Sydney’s delta-outbreak cases have reached a new peak even as the Australian city nears the end of its fifth week under strict stay-at-home orders, triggering authorities to implement further restrictions and penalties to enforce compliance.
New South Wales, Australia’s biggest state economy, recorded 239 new cases Thursday — the highest tally since this outbreak started in Sydney in mid-June and up from 177 the day before. At least 70 cases were active in the community while infectious, concerning health officials that the delta-variant of the coronavirus may further spread in the city of almost 6 million people.
“Based on those numbers, we can only assume that things are likely to get worse before they get better,” New South Wales state Premier Gladys Berejiklian told reporters on Thursday. Two more people had died, she said.
Berejikian said mask-wearing in public would be mandated for the city’s worst-hit areas, with penalties increased from a A$200 ($147) fine to A$500. Stricter travel restrictions will be implemented, and thousands of additional police officers are being tasked with ensuring compliance.
On Wednesday, Berejiklian confirmed the city’s lockdown will be implemented for at least nine weeks, after being extended for a third time until August 28. The restrictions began on June 26, when 12 new cases were recorded in the local community. The city’s outbreak has since swelled — fueled by the spread of the highly-contagious delta variant — with nearly 3,000 cases reported since mid-June.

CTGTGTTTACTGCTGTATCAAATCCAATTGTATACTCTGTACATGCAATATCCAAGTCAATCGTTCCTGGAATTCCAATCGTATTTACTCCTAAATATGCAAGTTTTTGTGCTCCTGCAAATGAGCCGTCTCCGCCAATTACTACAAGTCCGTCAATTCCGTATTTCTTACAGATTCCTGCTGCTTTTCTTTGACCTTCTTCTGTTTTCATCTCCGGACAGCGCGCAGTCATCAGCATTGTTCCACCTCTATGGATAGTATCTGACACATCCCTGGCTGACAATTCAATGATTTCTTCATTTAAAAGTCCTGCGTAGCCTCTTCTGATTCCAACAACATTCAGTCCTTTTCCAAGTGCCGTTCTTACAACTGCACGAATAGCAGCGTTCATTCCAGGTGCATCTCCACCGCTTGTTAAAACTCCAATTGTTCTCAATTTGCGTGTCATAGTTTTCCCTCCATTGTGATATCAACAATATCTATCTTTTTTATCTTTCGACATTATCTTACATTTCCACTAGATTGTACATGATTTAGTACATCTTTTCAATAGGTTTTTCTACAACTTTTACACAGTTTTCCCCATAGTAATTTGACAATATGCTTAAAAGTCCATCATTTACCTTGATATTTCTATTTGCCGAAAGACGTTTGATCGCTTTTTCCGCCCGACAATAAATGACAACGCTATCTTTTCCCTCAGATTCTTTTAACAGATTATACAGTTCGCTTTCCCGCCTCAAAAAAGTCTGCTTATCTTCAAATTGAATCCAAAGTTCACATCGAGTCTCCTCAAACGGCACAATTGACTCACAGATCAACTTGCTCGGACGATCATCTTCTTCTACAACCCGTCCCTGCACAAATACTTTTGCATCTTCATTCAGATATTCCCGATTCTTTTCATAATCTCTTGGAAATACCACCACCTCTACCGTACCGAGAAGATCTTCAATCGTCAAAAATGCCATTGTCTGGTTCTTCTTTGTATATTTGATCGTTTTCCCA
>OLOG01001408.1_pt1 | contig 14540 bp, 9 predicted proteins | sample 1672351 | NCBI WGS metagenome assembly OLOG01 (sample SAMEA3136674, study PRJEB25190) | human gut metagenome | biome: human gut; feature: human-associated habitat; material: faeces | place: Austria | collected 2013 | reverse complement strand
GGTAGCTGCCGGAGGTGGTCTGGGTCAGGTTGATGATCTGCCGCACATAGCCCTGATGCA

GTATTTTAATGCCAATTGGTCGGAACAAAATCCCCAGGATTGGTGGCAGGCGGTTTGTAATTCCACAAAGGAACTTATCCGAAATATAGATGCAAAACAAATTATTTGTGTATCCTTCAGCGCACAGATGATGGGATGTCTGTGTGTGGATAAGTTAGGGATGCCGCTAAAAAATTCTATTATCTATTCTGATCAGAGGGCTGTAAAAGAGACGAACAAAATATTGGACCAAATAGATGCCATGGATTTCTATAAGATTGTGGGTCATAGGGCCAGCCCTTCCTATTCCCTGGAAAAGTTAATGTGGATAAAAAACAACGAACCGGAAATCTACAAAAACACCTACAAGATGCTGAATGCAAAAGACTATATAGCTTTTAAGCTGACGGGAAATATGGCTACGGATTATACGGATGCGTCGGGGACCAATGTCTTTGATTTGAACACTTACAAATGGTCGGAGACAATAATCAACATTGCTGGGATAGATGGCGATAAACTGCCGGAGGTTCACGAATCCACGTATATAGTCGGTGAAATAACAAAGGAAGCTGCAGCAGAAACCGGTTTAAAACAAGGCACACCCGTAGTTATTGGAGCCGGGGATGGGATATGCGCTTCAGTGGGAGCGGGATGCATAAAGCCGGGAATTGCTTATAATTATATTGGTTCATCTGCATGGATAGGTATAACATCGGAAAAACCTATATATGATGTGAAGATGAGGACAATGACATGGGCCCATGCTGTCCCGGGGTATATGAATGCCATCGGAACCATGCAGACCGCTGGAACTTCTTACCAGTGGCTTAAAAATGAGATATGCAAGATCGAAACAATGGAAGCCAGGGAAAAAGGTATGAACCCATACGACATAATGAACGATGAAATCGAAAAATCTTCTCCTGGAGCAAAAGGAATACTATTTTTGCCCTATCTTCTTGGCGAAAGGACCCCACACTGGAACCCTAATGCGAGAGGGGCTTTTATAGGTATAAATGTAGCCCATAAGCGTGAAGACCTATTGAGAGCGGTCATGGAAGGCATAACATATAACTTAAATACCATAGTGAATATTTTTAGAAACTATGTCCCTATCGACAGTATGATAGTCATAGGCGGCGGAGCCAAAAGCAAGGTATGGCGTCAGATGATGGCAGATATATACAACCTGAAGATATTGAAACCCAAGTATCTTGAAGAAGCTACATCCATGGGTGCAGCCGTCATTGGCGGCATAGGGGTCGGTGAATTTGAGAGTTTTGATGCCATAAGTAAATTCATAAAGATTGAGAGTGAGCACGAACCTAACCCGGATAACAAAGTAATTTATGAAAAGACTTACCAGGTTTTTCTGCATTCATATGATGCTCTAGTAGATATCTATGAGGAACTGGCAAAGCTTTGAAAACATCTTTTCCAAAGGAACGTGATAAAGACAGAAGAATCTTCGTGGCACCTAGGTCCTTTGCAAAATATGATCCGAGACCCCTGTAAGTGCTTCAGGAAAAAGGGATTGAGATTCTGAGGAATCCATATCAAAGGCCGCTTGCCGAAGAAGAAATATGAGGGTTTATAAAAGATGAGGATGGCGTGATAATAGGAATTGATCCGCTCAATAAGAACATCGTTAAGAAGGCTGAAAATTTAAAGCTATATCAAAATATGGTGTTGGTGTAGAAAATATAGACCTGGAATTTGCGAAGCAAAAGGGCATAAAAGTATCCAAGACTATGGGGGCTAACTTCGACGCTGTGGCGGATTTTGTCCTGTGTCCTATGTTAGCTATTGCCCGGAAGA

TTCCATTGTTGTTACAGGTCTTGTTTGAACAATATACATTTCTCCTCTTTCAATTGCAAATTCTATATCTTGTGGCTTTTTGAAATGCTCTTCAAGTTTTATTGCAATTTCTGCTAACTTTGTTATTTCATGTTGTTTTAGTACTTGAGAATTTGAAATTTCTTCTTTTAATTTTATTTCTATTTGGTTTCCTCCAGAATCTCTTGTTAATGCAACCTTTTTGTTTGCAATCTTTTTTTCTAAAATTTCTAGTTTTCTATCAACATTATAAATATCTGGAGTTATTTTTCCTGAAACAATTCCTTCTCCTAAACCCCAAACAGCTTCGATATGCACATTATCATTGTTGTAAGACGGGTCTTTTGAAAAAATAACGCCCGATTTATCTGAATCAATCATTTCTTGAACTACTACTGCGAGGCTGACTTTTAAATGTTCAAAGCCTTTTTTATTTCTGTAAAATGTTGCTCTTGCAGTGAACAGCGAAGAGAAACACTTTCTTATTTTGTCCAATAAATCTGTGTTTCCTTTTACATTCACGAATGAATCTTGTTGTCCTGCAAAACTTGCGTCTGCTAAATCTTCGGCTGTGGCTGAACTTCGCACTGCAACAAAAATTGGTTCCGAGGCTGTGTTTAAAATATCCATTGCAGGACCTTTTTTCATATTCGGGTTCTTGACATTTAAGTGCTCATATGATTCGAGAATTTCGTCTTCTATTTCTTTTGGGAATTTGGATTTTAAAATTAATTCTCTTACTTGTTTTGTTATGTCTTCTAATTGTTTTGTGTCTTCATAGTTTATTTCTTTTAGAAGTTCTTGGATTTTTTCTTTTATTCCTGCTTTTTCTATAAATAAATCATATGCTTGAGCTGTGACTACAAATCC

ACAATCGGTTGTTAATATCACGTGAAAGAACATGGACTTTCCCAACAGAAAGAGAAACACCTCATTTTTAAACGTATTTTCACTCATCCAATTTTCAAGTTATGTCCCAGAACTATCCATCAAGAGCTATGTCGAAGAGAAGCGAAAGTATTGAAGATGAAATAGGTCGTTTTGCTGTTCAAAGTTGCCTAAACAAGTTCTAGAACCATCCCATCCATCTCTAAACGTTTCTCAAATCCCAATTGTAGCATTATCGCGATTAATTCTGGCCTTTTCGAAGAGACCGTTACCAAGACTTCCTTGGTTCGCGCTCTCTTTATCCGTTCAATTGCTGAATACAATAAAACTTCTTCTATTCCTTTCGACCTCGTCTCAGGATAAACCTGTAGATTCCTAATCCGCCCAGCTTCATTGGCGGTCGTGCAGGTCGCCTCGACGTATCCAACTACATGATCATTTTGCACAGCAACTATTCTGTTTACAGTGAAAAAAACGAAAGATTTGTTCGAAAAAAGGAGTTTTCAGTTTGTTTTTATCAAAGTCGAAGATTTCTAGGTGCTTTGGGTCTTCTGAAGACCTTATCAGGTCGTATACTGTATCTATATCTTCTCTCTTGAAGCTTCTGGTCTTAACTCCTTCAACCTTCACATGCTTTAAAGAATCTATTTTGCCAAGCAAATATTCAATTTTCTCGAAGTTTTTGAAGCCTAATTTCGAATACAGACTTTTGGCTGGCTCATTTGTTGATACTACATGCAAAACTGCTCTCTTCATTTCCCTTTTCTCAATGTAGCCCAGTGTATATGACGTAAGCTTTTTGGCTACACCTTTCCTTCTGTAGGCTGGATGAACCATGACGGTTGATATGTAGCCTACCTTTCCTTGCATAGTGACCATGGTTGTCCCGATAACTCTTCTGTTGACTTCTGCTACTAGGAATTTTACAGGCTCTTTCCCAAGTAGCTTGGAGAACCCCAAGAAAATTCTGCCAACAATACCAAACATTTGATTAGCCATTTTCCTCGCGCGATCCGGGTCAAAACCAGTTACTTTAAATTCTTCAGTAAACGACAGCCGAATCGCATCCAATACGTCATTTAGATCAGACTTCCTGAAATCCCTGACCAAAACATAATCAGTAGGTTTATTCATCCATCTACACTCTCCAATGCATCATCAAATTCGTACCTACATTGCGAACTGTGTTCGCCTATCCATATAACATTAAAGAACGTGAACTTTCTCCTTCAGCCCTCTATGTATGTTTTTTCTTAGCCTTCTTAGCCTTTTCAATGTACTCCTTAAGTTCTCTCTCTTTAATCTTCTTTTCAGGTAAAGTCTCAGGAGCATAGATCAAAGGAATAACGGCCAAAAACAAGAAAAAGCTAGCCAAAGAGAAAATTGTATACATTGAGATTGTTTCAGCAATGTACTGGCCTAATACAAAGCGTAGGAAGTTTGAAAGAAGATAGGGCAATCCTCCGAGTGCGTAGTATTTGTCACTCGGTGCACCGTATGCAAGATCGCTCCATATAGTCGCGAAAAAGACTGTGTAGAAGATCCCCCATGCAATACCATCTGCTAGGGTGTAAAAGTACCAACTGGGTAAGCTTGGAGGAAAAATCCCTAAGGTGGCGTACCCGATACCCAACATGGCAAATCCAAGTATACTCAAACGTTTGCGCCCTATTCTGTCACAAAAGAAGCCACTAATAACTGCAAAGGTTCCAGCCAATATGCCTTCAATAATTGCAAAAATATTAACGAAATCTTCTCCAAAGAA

With No Plan B, Australia’s Covid Zero Strategy Hits Limit
The outbreak is highlighting the problems with Australia’s so-called Covid Zero strategy to keep the virus out of local communities amid a tardy vaccine roll-out, which has been hit by supply-chain hold-ups from contracted drug-makers. Political rivals also say that Prime Minister Scott Morrison failed to secure enough doses from a wide-enough range of suppliers.
Earlier in July, Morrison said state and territory leaders had agreed to map out a pathway to switch from virus suppression to focus on reducing the risk of serious illness and hospitalization, depending on high vaccination rates that are yet to be determined.
While the National Cabinet will meet Friday to again discuss the nation’s exit strategy from Covid Zero, Morrison has indicated he’s unlikely to announce the vaccination targets needed to start opening back up for several weeks.
In the meantime, his conservative government is spending about A$750 million a week on support for businesses and workers in New South Wales, and some economists are forecasting the Sydney lockdown will trigger an economic contraction in the third quarter.
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